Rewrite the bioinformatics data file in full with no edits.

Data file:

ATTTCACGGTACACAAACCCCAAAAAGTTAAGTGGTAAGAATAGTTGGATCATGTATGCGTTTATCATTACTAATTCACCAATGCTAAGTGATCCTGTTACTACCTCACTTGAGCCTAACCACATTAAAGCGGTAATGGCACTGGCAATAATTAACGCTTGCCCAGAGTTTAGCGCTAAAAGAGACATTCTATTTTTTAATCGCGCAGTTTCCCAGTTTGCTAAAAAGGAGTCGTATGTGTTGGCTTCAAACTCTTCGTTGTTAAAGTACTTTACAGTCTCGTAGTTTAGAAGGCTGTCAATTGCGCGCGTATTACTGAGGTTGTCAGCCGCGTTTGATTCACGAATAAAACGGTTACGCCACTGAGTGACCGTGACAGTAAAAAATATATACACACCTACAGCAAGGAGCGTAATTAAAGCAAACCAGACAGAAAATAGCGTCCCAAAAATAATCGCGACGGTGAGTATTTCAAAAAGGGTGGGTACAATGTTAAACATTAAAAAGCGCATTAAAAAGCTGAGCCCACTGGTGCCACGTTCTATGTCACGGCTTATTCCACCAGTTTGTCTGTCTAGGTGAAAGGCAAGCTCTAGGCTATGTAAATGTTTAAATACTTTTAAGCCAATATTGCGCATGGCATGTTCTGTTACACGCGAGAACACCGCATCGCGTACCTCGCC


ATTTCACGGTACACAAACCCCAAAAAGTTAAGTGGTAAGAATAGTTGGATCATGTATGCGTTTATCATTACTAATTCACCAATGCTAAGTGATCCTGTTACTACCTCACTTGAGCCTAACCACATTAAAGCGGTAATGGCACTGGCAATAATTAACGCTTGCCCAGAGTTTAGCGCTAAAAGAGACATTCTATTTTTTAATCGCGCAGTTTCCCAGTTTGCTAAAAAGGAGTCGTATGTGTTGGCTTCAAACTCTTCGTTGTTAAAGTACTTTACAGTCTCGTAGTTTAGAAGGCTGTCAATTGCGCGCGTATTACTGAGGTTGTCAGCCGCGTTTGATTCACGAATAAAACGGTTACGCCACTGAGTGACCGTGACAGTAAAAAATATATACACACCTACAGCAAGGAGCGTAATTAAAGCAAACCAGACAGAAAATAGCGTCCCAAAAATAATCGCGACGGTGAGTATTTCAAAAAGGGTGGGTACAATGTTAAACATTAAAAAGCGCATTAAAAAGCTGAGCCCACTGGTGCCACGTTCTATGTCACGGCTTATTCCACCAGTTTGTCTGTCTAGGTGAAAGGCAAGCTCTAGGCTATGTAAATGTTTAAATACTTTTAAGCCAATATTGCGCATGGCATGTTCTGTTACACGCGAGAACACCGCATCGCGTACCTCGCC